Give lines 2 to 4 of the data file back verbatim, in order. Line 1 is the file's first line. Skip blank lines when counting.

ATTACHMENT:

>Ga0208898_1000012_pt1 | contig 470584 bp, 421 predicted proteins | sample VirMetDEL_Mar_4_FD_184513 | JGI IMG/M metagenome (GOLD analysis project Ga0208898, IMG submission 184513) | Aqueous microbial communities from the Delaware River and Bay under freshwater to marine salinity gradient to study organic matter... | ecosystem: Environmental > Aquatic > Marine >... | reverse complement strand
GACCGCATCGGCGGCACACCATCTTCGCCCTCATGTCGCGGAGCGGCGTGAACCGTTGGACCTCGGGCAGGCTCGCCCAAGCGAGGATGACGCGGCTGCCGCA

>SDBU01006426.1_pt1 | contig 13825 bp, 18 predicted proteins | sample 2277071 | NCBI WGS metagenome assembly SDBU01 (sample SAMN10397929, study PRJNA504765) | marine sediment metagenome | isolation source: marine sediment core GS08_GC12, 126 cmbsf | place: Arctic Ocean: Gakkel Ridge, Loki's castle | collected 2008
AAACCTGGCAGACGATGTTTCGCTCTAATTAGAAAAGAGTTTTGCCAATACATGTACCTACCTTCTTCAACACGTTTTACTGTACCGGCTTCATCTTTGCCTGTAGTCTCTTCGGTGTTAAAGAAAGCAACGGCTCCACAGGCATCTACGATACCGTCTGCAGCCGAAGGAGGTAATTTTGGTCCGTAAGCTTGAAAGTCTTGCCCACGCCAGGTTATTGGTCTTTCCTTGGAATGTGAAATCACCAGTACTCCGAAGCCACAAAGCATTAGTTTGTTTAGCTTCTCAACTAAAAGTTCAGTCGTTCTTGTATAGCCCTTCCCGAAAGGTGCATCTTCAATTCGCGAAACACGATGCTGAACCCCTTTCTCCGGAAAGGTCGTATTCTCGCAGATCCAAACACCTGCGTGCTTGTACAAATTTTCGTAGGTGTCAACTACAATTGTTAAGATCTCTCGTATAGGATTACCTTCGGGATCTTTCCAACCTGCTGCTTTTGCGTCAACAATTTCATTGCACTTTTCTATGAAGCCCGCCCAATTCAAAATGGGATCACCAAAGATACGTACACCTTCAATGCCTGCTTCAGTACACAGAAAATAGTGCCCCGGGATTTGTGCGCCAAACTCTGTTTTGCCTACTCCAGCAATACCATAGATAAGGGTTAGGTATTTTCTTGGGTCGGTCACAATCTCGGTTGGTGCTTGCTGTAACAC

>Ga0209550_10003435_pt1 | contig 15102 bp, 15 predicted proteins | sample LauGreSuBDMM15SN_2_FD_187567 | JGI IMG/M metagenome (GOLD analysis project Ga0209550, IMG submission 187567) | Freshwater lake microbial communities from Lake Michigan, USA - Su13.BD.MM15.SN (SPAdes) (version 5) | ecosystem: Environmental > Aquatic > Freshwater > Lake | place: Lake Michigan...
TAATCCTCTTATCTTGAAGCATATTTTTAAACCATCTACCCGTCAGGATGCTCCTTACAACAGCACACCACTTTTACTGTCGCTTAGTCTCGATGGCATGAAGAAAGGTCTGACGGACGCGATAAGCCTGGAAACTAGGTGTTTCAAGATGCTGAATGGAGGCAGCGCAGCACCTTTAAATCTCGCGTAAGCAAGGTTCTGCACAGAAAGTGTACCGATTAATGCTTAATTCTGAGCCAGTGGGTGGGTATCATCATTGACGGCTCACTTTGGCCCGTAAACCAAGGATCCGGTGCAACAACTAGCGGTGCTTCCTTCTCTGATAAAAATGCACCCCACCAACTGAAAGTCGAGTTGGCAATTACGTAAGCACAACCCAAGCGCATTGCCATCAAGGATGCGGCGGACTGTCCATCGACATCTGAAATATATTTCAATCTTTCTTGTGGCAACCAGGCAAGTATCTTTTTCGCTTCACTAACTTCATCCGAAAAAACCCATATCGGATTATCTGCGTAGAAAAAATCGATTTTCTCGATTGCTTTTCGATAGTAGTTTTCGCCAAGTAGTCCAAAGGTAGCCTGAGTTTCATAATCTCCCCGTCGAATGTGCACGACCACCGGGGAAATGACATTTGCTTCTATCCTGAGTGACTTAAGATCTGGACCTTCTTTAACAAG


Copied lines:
GACCGCATCGGCGGCACACCATCTTCGCCCTCATGTCGCGGAGCGGCGTGAACCGTTGGACCTCGGGCAGGCTCGCCCAAGCGAGGATGACGCGGCTGCCGCA

>SDBU01006426.1_pt1 | contig 13825 bp, 18 predicted proteins | sample 2277071 | NCBI WGS metagenome assembly SDBU01 (sample SAMN10397929, study PRJNA504765) | marine sediment metagenome | isolation source: marine sediment core GS08_GC12, 126 cmbsf | place: Arctic Ocean: Gakkel Ridge, Loki's castle | collected 2008
AAACCTGGCAGACGATGTTTCGCTCTAATTAGAAAAGAGTTTTGCCAATACATGTACCTACCTTCTTCAACACGTTTTACTGTACCGGCTTCATCTTTGCCTGTAGTCTCTTCGGTGTTAAAGAAAGCAACGGCTCCACAGGCATCTACGATACCGTCTGCAGCCGAAGGAGGTAATTTTGGTCCGTAAGCTTGAAAGTCTTGCCCACGCCAGGTTATTGGTCTTTCCTTGGAATGTGAAATCACCAGTACTCCGAAGCCACAAAGCATTAGTTTGTTTAGCTTCTCAACTAAAAGTTCAGTCGTTCTTGTATAGCCCTTCCCGAAAGGTGCATCTTCAATTCGCGAAACACGATGCTGAACCCCTTTCTCCGGAAAGGTCGTATTCTCGCAGATCCAAACACCTGCGTGCTTGTACAAATTTTCGTAGGTGTCAACTACAATTGTTAAGATCTCTCGTATAGGATTACCTTCGGGATCTTTCCAACCTGCTGCTTTTGCGTCAACAATTTCATTGCACTTTTCTATGAAGCCCGCCCAATTCAAAATGGGATCACCAAAGATACGTACACCTTCAATGCCTGCTTCAGTACACAGAAAATAGTGCCCCGGGATTTGTGCGCCAAACTCTGTTTTGCCTACTCCAGCAATACCATAGATAAGGGTTAGGTATTTTCTTGGGTCGGTCACAATCTCGGTTGGTGCTTGCTGTAACAC